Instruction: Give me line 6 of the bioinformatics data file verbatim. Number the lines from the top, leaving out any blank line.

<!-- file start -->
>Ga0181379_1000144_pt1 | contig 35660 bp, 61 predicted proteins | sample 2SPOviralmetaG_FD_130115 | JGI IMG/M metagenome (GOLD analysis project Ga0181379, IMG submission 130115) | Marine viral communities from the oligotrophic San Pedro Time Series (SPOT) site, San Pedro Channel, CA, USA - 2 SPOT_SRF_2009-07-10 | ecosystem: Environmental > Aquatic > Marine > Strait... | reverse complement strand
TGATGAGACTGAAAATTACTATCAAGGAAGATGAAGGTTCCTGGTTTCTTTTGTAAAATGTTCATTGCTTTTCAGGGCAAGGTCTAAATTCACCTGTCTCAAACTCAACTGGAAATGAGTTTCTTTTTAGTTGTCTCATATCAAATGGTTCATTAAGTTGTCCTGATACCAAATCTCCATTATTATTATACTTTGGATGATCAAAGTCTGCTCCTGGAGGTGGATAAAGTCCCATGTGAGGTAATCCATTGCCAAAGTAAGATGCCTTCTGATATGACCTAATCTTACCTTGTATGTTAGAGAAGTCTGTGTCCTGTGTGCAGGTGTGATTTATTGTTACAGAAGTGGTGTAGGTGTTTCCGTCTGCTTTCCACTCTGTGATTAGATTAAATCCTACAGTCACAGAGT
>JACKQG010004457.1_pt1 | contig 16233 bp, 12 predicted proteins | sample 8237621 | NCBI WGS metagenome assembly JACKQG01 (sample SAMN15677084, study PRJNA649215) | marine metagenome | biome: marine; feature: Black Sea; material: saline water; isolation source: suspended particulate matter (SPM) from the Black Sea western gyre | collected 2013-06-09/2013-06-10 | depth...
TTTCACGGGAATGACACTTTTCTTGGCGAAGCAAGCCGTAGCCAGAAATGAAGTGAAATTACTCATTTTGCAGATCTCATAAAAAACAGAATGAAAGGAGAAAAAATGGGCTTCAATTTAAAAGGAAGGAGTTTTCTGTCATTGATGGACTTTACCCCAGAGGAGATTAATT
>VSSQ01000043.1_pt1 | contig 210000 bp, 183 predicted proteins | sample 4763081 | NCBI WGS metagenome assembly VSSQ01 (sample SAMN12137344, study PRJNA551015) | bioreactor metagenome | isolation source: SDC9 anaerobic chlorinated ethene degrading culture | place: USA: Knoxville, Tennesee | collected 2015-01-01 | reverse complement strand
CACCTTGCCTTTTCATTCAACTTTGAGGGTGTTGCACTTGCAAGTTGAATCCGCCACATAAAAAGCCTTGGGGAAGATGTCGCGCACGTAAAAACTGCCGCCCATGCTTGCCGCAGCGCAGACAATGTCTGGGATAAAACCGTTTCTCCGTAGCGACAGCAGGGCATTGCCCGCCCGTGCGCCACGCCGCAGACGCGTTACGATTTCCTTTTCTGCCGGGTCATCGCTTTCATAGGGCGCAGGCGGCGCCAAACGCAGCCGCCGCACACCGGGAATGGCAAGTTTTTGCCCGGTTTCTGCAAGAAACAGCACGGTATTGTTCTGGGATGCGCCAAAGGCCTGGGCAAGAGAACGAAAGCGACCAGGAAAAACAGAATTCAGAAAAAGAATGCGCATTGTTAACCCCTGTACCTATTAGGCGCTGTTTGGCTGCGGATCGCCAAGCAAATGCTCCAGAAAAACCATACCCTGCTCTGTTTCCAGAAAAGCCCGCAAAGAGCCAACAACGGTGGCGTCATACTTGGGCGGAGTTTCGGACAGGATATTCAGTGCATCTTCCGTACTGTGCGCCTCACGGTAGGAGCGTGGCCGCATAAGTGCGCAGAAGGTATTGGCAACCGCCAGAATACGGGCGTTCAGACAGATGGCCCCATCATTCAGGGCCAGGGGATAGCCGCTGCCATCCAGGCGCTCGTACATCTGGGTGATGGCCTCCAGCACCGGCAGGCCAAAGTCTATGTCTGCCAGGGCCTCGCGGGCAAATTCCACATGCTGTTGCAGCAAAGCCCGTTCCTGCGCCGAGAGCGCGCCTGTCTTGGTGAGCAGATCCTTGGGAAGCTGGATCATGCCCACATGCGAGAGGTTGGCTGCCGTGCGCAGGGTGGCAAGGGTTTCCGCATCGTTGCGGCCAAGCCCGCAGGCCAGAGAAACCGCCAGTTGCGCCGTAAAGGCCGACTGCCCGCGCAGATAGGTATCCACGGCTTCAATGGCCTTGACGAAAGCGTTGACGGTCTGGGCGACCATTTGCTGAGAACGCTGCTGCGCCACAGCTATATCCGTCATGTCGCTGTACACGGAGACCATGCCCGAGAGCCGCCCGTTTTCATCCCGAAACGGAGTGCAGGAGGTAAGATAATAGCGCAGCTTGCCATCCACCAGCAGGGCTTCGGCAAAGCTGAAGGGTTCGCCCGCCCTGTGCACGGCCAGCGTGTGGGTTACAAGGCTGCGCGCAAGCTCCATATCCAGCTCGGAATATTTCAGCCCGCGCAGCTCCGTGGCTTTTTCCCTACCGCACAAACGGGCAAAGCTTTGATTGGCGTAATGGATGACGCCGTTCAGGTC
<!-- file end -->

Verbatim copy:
CACCTTGCCTTTTCATTCAACTTTGAGGGTGTTGCACTTGCAAGTTGAATCCGCCACATAAAAAGCCTTGGGGAAGATGTCGCGCACGTAAAAACTGCCGCCCATGCTTGCCGCAGCGCAGACAATGTCTGGGATAAAACCGTTTCTCCGTAGCGACAGCAGGGCATTGCCCGCCCGTGCGCCACGCCGCAGACGCGTTACGATTTCCTTTTCTGCCGGGTCATCGCTTTCATAGGGCGCAGGCGGCGCCAAACGCAGCCGCCGCACACCGGGAATGGCAAGTTTTTGCCCGGTTTCTGCAAGAAACAGCACGGTATTGTTCTGGGATGCGCCAAAGGCCTGGGCAAGAGAACGAAAGCGACCAGGAAAAACAGAATTCAGAAAAAGAATGCGCATTGTTAACCCCTGTACCTATTAGGCGCTGTTTGGCTGCGGATCGCCAAGCAAATGCTCCAGAAAAACCATACCCTGCTCTGTTTCCAGAAAAGCCCGCAAAGAGCCAACAACGGTGGCGTCATACTTGGGCGGAGTTTCGGACAGGATATTCAGTGCATCTTCCGTACTGTGCGCCTCACGGTAGGAGCGTGGCCGCATAAGTGCGCAGAAGGTATTGGCAACCGCCAGAATACGGGCGTTCAGACAGATGGCCCCATCATTCAGGGCCAGGGGATAGCCGCTGCCATCCAGGCGCTCGTACATCTGGGTGATGGCCTCCAGCACCGGCAGGCCAAAGTCTATGTCTGCCAGGGCCTCGCGGGCAAATTCCACATGCTGTTGCAGCAAAGCCCGTTCCTGCGCCGAGAGCGCGCCTGTCTTGGTGAGCAGATCCTTGGGAAGCTGGATCATGCCCACATGCGAGAGGTTGGCTGCCGTGCGCAGGGTGGCAAGGGTTTCCGCATCGTTGCGGCCAAGCCCGCAGGCCAGAGAAACCGCCAGTTGCGCCGTAAAGGCCGACTGCCCGCGCAGATAGGTATCCACGGCTTCAATGGCCTTGACGAAAGCGTTGACGGTCTGGGCGACCATTTGCTGAGAACGCTGCTGCGCCACAGCTATATCCGTCATGTCGCTGTACACGGAGACCATGCCCGAGAGCCGCCCGTTTTCATCCCGAAACGGAGTGCAGGAGGTAAGATAATAGCGCAGCTTGCCATCCACCAGCAGGGCTTCGGCAAAGCTGAAGGGTTCGCCCGCCCTGTGCACGGCCAGCGTGTGGGTTACAAGGCTGCGCGCAAGCTCCATATCCAGCTCGGAATATTTCAGCCCGCGCAGCTCCGTGGCTTTTTCCCTACCGCACAAACGGGCAAAGCTTTGATTGGCGTAATGGATGACGCCGTTCAGGTC